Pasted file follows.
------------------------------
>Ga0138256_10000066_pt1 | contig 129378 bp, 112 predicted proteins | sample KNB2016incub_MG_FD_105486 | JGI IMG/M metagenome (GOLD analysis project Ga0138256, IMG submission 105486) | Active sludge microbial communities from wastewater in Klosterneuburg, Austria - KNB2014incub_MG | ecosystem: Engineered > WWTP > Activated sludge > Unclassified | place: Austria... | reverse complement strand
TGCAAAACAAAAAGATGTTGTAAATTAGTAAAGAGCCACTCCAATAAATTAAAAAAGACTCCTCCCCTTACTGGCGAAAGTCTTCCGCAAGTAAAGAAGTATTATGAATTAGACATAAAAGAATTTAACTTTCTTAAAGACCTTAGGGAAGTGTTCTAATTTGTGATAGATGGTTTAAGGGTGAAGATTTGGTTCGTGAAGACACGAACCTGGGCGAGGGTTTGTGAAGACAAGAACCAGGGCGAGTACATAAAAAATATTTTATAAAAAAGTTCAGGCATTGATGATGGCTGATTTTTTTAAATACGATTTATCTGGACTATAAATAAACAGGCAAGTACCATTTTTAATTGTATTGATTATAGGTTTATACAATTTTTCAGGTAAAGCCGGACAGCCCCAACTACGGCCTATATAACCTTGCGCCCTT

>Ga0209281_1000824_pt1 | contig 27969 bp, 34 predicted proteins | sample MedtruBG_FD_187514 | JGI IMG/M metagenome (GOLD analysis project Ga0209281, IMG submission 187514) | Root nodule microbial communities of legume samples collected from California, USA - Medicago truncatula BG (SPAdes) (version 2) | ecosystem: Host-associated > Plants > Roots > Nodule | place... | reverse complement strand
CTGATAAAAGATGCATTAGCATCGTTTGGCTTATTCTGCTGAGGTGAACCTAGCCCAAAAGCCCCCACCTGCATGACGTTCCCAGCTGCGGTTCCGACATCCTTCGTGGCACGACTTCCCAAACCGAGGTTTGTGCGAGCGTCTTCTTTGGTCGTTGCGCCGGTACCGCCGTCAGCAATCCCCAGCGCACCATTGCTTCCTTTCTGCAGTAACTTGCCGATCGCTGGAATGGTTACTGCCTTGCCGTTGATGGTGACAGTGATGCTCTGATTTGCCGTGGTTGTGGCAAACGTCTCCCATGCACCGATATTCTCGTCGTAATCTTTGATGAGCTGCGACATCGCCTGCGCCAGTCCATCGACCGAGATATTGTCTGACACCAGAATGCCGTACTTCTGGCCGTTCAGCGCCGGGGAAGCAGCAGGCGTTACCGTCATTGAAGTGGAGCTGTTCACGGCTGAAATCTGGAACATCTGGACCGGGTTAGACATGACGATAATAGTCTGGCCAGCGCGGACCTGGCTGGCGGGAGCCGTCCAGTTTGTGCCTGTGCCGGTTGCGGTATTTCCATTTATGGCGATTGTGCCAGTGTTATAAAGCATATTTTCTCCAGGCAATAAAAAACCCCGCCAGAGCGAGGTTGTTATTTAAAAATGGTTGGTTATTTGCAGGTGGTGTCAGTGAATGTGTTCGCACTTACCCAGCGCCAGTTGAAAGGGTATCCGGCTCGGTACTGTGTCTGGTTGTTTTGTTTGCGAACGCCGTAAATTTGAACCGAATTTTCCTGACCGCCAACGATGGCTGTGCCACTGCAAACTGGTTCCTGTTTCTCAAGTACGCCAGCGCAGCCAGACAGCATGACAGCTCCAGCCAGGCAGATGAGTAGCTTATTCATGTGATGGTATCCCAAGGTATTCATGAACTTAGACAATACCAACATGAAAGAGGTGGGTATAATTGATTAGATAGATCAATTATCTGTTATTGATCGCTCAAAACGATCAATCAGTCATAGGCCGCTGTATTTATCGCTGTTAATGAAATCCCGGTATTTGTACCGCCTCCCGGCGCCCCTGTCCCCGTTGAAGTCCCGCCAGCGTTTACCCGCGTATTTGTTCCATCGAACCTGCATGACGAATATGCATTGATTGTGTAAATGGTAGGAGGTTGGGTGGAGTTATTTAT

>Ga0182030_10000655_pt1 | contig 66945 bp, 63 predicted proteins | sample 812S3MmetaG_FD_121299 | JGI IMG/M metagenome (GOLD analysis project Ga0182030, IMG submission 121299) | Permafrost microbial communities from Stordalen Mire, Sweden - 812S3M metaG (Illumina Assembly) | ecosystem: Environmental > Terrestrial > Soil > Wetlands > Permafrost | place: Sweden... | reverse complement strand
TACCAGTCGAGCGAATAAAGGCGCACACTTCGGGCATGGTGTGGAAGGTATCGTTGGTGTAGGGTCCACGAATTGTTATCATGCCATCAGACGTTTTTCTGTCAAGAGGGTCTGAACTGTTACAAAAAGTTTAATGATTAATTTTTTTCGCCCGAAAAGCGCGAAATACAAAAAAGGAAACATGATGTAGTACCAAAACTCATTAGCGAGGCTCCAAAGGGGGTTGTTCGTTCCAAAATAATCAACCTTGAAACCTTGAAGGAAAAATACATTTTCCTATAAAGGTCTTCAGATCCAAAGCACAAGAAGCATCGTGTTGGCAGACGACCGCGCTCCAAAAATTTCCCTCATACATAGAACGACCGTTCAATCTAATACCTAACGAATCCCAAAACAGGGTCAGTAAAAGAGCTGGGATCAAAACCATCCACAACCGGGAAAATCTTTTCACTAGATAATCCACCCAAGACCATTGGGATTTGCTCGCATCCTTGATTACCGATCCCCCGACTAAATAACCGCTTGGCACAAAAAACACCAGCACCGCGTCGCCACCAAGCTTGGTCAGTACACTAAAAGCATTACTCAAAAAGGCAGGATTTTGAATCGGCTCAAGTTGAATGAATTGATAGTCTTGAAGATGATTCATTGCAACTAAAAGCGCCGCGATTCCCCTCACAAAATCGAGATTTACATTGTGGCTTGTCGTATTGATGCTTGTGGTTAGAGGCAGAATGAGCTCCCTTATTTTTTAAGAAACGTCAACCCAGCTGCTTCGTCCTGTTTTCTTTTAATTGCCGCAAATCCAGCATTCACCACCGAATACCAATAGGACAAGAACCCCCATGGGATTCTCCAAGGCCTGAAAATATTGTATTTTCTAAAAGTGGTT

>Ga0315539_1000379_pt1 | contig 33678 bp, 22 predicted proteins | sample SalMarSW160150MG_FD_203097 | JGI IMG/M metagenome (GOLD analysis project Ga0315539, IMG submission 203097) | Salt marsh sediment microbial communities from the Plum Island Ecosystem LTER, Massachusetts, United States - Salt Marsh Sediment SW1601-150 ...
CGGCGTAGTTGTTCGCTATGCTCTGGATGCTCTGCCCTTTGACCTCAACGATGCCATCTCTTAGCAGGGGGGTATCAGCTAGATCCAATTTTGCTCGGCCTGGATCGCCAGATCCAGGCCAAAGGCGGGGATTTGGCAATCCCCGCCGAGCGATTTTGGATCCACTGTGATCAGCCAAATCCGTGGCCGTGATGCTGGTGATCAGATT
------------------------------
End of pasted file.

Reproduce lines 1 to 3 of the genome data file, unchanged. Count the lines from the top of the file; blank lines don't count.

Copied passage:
>Ga0138256_10000066_pt1 | contig 129378 bp, 112 predicted proteins | sample KNB2016incub_MG_FD_105486 | JGI IMG/M metagenome (GOLD analysis project Ga0138256, IMG submission 105486) | Active sludge microbial communities from wastewater in Klosterneuburg, Austria - KNB2014incub_MG | ecosystem: Engineered > WWTP > Activated sludge > Unclassified | place: Austria... | reverse complement strand
TGCAAAACAAAAAGATGTTGTAAATTAGTAAAGAGCCACTCCAATAAATTAAAAAAGACTCCTCCCCTTACTGGCGAAAGTCTTCCGCAAGTAAAGAAGTATTATGAATTAGACATAAAAGAATTTAACTTTCTTAAAGACCTTAGGGAAGTGTTCTAATTTGTGATAGATGGTTTAAGGGTGAAGATTTGGTTCGTGAAGACACGAACCTGGGCGAGGGTTTGTGAAGACAAGAACCAGGGCGAGTACATAAAAAATATTTTATAAAAAAGTTCAGGCATTGATGATGGCTGATTTTTTTAAATACGATTTATCTGGACTATAAATAAACAGGCAAGTACCATTTTTAATTGTATTGATTATAGGTTTATACAATTTTTCAGGTAAAGCCGGACAGCCCCAACTACGGCCTATATAACCTTGCGCCCTT

>Ga0209281_1000824_pt1 | contig 27969 bp, 34 predicted proteins | sample MedtruBG_FD_187514 | JGI IMG/M metagenome (GOLD analysis project Ga0209281, IMG submission 187514) | Root nodule microbial communities of legume samples collected from California, USA - Medicago truncatula BG (SPAdes) (version 2) | ecosystem: Host-associated > Plants > Roots > Nodule | place... | reverse complement strand